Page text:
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Natural Sciences Education Abstract - Articles

Extending the Locavore Movement to Wild Fish and Game: Questions and Implications

 

This article in NSE

  1. Vol. 42 No. 1, p. 185-189
    unlockOPEN ACCESS
     
    Received: July 30, 2013
    Published: January 7, 2014


    * Corresponding author(s): kgtidball@cornell.edu
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doi:10.4195/nse.2013.0024
  1. Keith G. Tidball *a,
  2. Moira M. Tidballb and
  3. Paul Curtisa
  1. a Dep. of Natural Resources, 118 Fernow Hall, Cornell Univ., Ithaca, NY 14853
    b Seneca County Cornell Cooperative Extension, Waterloo, NY 13165

Abstract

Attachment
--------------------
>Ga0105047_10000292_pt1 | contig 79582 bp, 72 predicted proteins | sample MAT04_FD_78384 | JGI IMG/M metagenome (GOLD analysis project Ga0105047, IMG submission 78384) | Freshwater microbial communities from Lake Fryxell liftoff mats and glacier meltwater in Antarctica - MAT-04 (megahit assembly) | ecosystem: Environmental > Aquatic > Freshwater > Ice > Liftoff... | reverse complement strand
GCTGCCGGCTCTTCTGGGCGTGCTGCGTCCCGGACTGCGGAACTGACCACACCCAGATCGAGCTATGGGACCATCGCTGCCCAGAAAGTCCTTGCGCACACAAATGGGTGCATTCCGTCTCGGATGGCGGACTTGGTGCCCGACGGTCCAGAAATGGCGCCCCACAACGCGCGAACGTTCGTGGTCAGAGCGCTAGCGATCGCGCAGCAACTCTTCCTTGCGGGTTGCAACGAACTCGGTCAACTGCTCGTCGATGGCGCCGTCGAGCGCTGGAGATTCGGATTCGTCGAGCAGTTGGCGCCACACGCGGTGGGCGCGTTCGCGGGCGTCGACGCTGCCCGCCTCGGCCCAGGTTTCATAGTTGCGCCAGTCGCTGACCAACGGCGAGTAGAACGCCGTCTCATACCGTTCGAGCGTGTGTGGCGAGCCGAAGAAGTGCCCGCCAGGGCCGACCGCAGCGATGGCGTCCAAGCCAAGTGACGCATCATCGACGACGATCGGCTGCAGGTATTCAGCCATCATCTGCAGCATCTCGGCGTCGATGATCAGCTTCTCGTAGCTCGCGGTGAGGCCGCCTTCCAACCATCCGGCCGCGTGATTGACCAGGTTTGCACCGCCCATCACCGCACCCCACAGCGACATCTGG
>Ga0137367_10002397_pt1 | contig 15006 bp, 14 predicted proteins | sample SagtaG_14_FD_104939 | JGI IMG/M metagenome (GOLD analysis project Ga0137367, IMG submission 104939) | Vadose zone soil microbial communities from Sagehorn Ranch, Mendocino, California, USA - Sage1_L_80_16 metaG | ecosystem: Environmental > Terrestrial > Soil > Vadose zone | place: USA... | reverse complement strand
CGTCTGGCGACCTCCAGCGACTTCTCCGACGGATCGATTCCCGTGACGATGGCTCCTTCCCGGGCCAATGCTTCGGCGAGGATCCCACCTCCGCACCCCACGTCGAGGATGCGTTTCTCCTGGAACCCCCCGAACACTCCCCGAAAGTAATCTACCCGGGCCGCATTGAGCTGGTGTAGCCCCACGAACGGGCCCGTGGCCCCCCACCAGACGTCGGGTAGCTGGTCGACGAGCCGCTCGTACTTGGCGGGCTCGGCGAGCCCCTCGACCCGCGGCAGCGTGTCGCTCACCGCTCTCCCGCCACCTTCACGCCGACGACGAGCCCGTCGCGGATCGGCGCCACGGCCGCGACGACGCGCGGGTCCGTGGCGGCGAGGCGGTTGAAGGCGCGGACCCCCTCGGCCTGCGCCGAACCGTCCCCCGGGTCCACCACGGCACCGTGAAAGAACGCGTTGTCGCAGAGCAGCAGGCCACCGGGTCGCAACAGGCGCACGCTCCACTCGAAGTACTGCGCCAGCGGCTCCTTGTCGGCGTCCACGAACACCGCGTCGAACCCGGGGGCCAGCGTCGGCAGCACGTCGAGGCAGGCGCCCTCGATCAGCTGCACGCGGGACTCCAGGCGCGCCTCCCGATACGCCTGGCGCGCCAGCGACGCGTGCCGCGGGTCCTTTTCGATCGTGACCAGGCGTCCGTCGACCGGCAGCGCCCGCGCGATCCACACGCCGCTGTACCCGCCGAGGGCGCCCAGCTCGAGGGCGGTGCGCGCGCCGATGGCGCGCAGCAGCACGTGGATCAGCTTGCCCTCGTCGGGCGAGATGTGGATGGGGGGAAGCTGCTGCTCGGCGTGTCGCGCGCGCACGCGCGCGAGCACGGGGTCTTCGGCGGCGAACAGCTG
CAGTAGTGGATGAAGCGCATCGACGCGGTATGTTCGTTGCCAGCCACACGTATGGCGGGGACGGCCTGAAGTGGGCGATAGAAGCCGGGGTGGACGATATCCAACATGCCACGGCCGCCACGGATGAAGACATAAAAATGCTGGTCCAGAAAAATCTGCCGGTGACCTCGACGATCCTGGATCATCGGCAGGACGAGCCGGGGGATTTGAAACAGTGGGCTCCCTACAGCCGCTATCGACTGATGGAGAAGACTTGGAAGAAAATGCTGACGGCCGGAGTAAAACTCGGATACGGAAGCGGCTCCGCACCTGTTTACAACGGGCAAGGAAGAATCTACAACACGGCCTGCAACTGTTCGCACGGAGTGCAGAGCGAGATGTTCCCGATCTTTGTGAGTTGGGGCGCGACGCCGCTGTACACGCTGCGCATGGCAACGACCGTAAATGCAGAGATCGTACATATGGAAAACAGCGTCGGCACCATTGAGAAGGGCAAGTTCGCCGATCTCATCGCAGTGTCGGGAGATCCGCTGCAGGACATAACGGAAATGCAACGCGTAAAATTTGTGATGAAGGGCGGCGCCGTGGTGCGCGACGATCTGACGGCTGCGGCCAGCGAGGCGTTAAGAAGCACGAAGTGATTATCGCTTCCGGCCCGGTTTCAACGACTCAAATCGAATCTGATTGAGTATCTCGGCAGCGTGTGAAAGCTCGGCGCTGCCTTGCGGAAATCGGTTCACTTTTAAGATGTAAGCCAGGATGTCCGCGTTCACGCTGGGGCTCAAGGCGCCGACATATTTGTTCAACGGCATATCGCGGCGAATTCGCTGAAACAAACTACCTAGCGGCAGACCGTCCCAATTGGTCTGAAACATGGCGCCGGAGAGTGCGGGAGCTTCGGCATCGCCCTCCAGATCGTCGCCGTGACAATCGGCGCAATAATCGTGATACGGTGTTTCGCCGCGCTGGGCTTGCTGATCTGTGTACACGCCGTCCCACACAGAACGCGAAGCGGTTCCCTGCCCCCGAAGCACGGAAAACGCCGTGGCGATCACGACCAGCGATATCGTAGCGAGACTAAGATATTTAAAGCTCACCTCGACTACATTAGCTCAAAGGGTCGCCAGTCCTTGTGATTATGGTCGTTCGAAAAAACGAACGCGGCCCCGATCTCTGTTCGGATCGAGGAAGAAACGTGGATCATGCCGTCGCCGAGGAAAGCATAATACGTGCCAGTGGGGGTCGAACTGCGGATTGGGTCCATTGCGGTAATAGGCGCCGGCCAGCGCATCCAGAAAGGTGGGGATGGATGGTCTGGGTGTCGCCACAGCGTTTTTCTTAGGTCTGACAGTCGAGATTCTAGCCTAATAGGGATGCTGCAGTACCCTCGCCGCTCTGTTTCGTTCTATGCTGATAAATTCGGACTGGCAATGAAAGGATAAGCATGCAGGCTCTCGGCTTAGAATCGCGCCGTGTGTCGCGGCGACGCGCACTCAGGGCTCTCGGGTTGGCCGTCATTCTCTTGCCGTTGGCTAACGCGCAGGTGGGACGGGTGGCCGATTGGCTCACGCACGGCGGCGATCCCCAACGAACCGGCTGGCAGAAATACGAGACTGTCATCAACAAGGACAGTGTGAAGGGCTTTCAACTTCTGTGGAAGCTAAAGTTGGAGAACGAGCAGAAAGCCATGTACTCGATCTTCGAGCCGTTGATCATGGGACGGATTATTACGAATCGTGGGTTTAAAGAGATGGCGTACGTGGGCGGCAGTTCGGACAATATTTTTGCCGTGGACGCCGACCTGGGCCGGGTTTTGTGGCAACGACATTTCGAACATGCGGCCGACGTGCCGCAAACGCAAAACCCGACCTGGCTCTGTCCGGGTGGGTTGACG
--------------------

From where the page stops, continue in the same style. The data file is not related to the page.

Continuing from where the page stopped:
The locavore movement presents an opportunity to educate citizens about the nutritional and culinary benefits associated with consumption of wild fish and game, as well as demonstrate the benefits and value of hunting and fishing activities. An integrated research and extension program focused on procuring, preparing, and eating wild fish and game provides further opportunities to understand how actions such as participation in hunting, fishing, and other related outdoor recreation contribute to society and to the rest of the environment. Further, learning that can occur from an extension program that is nested in a stewardship or resource management practice, such as “locavore hunting and fishing,” interacts with a larger social–ecological system. Such a program can address numerous civic and public well-being concerns facing society, including an increasing lack of nature contact, a growing health crisis due to diet and inactivity, a decline in hunting and fishing (which create the revenue streams for habitat and wildlife management), and diminishing availability of high-quality, local foods due to economic concerns.

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